In many ways, the difference between a child and an adult is the willingness to take personal responsibility for one’s own actions. Paul says, “When I was a child, I spoke like a child, I thought like a child, I reasoned like a child. When I became a man, I gave up childish ways” (1 Corinthians 13:11). The Bible not only teaches the concept of personal responsibility (Ezekiel 18:20), it correlates it with the law of sowing and reaping (Galatians 6:7-8).

Blame shifting is typically the default of the person who fails to accept personal responsibility for failure.

Adam tried to blame Eve for his sin (Genesis 3:12). Cain tried to dodge responsibility for murdering his own brother (Genesis 4:9). Pilate attempted to absolve his guilt in the matter of the crucifixion of Christ: “‘I am innocent of this man’s blood,’ he said. ‘It is your responsibility!’” (Matthew 27:24). Ultimately, attempts to pass the buck are futile. “You may be sure that your sin will find you out,” the Bible affirms in Numbers 32:23. Or as the saying goes: The chickens always come home to roost.

One of the most beautiful things about the nature of Christ’s interactions in the Gospels is the manner in which He humanized the dehumanized. He would challenge individuals to take inventory of their own failure while at the same time making them feel fully loved and valued as human beings—the quintessential incarnate of “speaking the truth in love” (Ephesians 4:15). This is especially seen in the way He treated the Samaritan woman at the well (John 4:1-42). He exposed her immoral past, guided her to take inventory of her own personal failure, and then freed her to become a woman of dignity, respect, and powerful influence.

God has a redemptive plan for all of our failure. That plan doesn’t happen on the heels of blame shifting, it comes to fruition when we own the wrongdoing and the wrong “being” in our lives. Taking personal responsibility for our failure is like turning the ignition of God’s redeeming engine on in our lives. He’s given you the keys to a powerful vehicle for spiritual growth; it’s time to turn the ignition. Think about that as you seek to abide in Him this week.


God, help me to take inventory of my life and assume responsibility for choices, behaviors, and outcomes. Help me to be quick to repent when the Holy Spirit reveals areas of blame shifting or excuse making. Help me to own what is going to make me grow. In your presence I am fully known, fully judged, and fully loved. Help me to embrace your redemption in every way that I would be conformed more to the image of Christ and to display His glory in my life. In Jesus’ blessed name, Amen.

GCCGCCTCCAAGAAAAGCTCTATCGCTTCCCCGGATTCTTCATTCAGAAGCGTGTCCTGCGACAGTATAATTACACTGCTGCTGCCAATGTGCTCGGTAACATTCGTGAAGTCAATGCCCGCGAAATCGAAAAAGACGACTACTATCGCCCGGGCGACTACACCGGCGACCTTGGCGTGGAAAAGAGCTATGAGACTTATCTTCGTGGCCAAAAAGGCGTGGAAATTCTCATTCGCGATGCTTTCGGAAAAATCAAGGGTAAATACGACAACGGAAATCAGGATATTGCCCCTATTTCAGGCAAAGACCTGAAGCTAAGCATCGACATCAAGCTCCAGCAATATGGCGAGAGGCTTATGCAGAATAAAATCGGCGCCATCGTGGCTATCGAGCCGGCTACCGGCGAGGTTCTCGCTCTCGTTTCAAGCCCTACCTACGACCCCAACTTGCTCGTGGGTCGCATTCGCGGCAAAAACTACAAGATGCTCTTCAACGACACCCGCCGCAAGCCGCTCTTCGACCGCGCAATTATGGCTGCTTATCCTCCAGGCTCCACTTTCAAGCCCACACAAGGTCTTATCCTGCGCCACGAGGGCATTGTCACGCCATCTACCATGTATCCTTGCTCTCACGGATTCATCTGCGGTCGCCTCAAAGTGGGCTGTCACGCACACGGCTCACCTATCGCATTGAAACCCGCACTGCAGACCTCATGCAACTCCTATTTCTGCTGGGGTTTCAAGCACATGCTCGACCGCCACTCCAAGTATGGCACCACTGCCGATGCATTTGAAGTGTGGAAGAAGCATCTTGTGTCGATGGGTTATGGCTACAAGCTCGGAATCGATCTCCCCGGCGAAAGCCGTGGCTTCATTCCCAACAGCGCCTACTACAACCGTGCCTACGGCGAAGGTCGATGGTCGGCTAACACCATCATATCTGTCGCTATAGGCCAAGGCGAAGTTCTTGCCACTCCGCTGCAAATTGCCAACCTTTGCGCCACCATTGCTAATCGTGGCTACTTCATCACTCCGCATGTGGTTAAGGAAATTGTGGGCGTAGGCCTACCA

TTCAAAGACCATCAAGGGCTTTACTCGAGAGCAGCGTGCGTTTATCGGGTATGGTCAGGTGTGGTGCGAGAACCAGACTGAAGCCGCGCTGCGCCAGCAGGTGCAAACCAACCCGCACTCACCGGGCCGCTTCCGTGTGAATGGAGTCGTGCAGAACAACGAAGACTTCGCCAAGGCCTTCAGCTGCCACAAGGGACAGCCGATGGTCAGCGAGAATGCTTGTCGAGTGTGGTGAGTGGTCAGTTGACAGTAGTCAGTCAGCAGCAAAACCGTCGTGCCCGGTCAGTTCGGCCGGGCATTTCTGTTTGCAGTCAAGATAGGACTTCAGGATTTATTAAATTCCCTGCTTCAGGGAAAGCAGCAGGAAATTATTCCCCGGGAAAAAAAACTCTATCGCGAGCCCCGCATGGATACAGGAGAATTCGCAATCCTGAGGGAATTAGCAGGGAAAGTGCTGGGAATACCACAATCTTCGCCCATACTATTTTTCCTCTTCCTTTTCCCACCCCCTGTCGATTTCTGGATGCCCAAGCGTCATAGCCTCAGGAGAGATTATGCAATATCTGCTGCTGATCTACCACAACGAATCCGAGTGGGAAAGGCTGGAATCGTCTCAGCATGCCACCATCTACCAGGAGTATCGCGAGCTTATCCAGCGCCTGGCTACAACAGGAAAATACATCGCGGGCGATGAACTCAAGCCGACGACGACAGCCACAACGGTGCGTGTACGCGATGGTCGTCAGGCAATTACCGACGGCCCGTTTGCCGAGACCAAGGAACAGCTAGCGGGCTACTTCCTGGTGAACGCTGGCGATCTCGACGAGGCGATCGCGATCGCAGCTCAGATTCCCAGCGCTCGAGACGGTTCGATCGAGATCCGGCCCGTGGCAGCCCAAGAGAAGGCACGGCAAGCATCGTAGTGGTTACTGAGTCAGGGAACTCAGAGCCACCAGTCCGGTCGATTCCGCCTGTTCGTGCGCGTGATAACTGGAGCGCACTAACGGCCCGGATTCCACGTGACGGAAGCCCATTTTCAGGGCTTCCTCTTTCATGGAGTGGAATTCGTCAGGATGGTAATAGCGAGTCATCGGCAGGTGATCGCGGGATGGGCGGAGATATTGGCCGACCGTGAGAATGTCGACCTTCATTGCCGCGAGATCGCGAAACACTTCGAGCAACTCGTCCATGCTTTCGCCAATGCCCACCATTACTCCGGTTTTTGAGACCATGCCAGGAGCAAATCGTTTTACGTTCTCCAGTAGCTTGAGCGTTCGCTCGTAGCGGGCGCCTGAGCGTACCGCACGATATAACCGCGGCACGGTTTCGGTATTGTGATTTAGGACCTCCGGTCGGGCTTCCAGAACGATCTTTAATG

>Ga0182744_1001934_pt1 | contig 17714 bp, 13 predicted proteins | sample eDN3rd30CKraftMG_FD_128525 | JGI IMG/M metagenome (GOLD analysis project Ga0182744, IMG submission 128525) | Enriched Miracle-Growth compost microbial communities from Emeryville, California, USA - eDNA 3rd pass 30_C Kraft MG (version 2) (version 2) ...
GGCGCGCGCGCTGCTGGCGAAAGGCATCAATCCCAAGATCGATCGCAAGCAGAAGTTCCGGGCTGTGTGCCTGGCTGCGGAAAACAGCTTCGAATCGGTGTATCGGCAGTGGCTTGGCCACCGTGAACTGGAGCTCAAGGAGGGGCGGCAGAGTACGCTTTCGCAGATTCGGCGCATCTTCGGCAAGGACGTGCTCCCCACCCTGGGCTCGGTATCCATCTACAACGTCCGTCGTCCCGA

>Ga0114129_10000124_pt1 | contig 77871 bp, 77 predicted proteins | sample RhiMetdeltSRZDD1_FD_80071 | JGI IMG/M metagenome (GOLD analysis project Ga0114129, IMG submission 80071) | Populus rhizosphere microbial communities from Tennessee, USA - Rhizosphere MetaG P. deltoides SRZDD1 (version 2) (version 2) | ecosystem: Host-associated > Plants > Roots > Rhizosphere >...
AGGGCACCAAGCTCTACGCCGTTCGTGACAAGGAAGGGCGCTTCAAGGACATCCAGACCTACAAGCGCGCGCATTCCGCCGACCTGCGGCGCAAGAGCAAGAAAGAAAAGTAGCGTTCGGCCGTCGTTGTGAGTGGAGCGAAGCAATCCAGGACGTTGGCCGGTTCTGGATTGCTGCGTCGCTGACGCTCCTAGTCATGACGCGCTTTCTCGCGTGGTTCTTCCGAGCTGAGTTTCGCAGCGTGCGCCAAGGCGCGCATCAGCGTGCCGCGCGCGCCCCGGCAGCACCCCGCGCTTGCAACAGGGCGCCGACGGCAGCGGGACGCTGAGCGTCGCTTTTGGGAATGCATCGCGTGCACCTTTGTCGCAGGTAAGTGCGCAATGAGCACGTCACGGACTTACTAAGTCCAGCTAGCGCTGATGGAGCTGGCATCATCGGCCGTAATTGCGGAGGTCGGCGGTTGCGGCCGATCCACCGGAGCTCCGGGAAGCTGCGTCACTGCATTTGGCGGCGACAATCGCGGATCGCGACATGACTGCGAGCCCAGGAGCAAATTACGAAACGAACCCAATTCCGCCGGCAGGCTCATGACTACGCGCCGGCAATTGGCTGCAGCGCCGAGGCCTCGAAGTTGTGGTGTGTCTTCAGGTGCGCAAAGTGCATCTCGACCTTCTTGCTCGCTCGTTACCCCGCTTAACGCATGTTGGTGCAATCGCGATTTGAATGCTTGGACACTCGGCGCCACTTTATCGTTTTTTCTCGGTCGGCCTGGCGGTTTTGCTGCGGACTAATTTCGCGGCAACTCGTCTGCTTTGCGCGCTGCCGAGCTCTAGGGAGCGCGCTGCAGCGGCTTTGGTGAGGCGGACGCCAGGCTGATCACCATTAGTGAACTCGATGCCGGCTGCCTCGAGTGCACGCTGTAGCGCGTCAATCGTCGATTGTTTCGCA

Questions for Reflection, Small Group or Family Discussion:

  1. What makes it so convenient to blame others for the outcomes in our lives?
  2. Whose sin did God say has the power to condemn a person? (Ezekiel 18:4)
  3. What does God call each person to do in light of His coming judgment? (Ezekiel 18:30)
  4. Read Romans 14:10. What can be intimidating or empowering about this promise?
  5. In what area of your life do you need to take responsibility for failure, behaviors, feelings of bitterness, or outcomes?

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“Souled” Out: Loving This World Too Much

Text: Matthew 16:21-28

“For what will it profit a man if he gains the whole world and forfeits his soul? Or what shall a man give in return for his soul?” —Matthew 16:26

The total wealth in the entire world is $280 trillion. If you were offered every cent of that money to reject Christ and forsake the kingdom of God, would you take it?

Before you make haste in your answer—because it’s convenient to give the Sunday School answer when no one is really offering you that kind of money—consider that Esau sold his birthright for a measly pot of stew (Genesis 25:27-34). Judas sold out Jesus for a sum of about twenty dollars (Matthew 26:15)—this after physically walking closely with Jesus for over three years and seeing all of those miracles firsthand! Demas sold out his ministry “having loved this present world” (2 Timothy 4:10). All three of them believed they were gaining something when in reality they were losing so much.

It’s easy to say we are sold out to God while actually giving away bits and pieces of our soul every day to the world we live in. In our culture, the greatest value is often placed on that which has no lasting value—and if we were to be honest, we all struggle with trading in eternal currency for temporary gain. Oftentimes this looks more like a gradual erosion of values as opposed to a sudden betrayal of faith.

In Matthew 16, Jesus asks what good it is for a man to gain the whole world but lose his soul (Matthew 16:26). To gain the whole world would be to receive anything this world has to offer which you deem would make your life better—money, fame, pleasure, power, prestige, etc. To lose one’s soul, in the clear sense of Jesus’ words, is to spend an eternity apart from God. Losing your soul is about trading in a vertical relationship with God for all of the horizontal pleasures of this world.

In this particular context, Jesus was predicting His suffering and death and resurrection (Matthew 16:21). Peter, a little too enamored with the horizontal things of this world rather than the vertical riches of being kingdom-minded, resisted Jesus’ words. Jesus rebuked him and said, “For you are not setting your mind on the things of God, but on the things of man” (verse 23). Turning to the rest of the disciples, Jesus exhorted them that nothing in all the world can be compared to the worth of one’s own eternal soul.